Sleep Yourself Happy: Get the Rest of Your Life
It Helps You Solve All Kinds of Problems
Obviously, you can think about a vexing issue more clearly when you're well rested. But when you sleep on it, your brain actually has the opportunity to work things out from a different perspective. That's because sleep gives your conscious mind a break and lets the subconscious take a whack at finding a solution, says Rosalind Cartwright, PhD, author of Crisis Dreaming: Using Your Dreams to Solve Your Problems.
You've probably experienced this phenomenon if you've ever tried (with growing frustration) to remember the name of, say, that red-haired actress ... you know the one ... you just saw her in Julie & Julia. You can picture her face; you just can't think of her name. Argh. But go to sleep and bingo! "In the morning you've got it," Dr. Cartwright says. Of course, Amy Adams!
No one knows for certain why this happens, but scientists suspect that, during sleep, the brain lets go of extraneous details and holds on to central facts. So rather than considering everything you know about her -- what she wore in the movie, whom she has dated, what other films you saw her in -- your sleeping mind focuses on the essential facts, like her face and name. That makes the information much easier to retrieve when you wake up.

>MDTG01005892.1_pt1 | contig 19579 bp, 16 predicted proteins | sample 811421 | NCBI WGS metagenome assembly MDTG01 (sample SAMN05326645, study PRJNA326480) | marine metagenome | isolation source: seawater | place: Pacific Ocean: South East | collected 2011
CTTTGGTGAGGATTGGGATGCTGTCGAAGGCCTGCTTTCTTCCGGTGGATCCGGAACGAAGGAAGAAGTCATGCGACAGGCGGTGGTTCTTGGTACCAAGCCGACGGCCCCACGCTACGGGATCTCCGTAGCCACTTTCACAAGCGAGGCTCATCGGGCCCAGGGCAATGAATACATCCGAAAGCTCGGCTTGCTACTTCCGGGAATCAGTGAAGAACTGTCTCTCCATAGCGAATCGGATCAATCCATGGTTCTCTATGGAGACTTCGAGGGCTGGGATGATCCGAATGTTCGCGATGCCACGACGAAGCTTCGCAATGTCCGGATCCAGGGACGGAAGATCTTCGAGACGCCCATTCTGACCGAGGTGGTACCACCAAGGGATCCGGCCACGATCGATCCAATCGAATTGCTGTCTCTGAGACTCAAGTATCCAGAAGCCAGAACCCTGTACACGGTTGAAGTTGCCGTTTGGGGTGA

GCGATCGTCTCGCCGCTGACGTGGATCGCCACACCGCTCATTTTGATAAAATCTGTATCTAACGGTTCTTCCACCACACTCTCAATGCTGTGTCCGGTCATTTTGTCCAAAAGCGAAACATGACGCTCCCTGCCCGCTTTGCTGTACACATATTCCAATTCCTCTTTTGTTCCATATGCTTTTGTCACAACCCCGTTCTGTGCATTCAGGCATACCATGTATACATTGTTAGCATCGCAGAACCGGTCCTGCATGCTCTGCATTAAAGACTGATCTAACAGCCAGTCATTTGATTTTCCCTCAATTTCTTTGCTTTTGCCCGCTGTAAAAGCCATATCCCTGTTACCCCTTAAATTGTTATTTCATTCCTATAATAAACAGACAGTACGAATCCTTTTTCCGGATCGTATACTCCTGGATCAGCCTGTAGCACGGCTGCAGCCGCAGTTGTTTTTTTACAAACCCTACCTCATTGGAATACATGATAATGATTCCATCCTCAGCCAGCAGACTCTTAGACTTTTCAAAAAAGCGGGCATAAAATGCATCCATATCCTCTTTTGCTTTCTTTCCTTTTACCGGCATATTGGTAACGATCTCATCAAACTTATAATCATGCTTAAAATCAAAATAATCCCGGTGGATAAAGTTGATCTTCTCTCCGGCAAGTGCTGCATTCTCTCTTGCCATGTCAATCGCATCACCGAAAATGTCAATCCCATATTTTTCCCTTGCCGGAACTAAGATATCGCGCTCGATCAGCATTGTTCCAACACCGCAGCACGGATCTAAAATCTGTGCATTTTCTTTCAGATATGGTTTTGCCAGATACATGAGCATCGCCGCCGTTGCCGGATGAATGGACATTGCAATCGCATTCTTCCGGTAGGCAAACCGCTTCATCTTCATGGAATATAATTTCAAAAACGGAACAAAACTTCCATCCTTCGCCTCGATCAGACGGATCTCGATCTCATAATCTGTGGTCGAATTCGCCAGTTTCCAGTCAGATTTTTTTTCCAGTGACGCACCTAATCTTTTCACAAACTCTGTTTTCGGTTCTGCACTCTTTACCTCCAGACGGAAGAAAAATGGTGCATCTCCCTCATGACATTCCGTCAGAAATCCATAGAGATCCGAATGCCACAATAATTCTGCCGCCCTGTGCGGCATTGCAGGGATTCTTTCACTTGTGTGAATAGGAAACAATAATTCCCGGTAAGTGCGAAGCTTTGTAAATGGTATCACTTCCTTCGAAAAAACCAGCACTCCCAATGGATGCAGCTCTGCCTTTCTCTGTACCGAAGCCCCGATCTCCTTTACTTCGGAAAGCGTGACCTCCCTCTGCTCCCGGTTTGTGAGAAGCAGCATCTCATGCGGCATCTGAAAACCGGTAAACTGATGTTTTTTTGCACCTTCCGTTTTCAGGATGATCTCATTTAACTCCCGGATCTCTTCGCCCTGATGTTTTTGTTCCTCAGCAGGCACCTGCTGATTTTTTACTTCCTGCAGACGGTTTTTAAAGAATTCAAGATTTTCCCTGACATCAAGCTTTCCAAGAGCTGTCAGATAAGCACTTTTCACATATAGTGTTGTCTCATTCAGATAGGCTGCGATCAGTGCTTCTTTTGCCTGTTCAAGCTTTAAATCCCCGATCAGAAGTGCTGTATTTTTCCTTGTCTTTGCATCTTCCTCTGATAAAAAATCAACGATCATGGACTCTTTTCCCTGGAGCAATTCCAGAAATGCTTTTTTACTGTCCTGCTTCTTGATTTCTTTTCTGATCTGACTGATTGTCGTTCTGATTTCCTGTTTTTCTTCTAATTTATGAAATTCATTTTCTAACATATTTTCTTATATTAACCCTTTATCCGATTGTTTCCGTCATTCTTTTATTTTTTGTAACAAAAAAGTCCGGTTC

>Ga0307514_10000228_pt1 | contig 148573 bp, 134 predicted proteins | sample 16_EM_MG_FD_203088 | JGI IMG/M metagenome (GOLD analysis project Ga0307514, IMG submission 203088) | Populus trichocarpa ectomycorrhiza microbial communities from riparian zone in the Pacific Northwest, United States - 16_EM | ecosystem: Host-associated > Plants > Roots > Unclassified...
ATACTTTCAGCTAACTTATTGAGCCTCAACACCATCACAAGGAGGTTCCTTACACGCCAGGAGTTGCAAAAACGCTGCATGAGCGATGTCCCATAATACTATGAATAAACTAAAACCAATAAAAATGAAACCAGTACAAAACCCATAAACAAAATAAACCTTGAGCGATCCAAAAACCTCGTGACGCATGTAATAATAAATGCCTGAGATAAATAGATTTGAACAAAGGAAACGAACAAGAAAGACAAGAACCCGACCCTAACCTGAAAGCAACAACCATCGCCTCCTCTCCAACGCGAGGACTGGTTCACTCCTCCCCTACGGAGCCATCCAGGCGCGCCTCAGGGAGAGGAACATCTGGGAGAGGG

Another way you problem-solve in your sleep: You actually dream up solutions to problems. One reason this happens is that the self-censoring side of the brain -- the part that says That's dumb, it'll never work! -- isn't as active at night, so we're able to think more freely. "When you're awake, you usually think with the logical side of your brain, but when you're dreaming you think with the more intuitive, imagery-based part of it, and that gives you a different perspective," says Deirdre Barrett, PhD, author of The Committee of Sleep.
Some people say they've solved practical dilemmas in their dreams, like how to rearrange the living-room furniture or which jacket to wear with that new skirt. But dreaming can help with larger issues. Dr. Cartwright recalls a time when she was contemplating a job offer. She had a dream one night in which she was literally up in the air. Then she floated down onto a throne and was crowned. "I woke up saying, 'I'm going to accept the position,'" laughs Dr. Cartwright.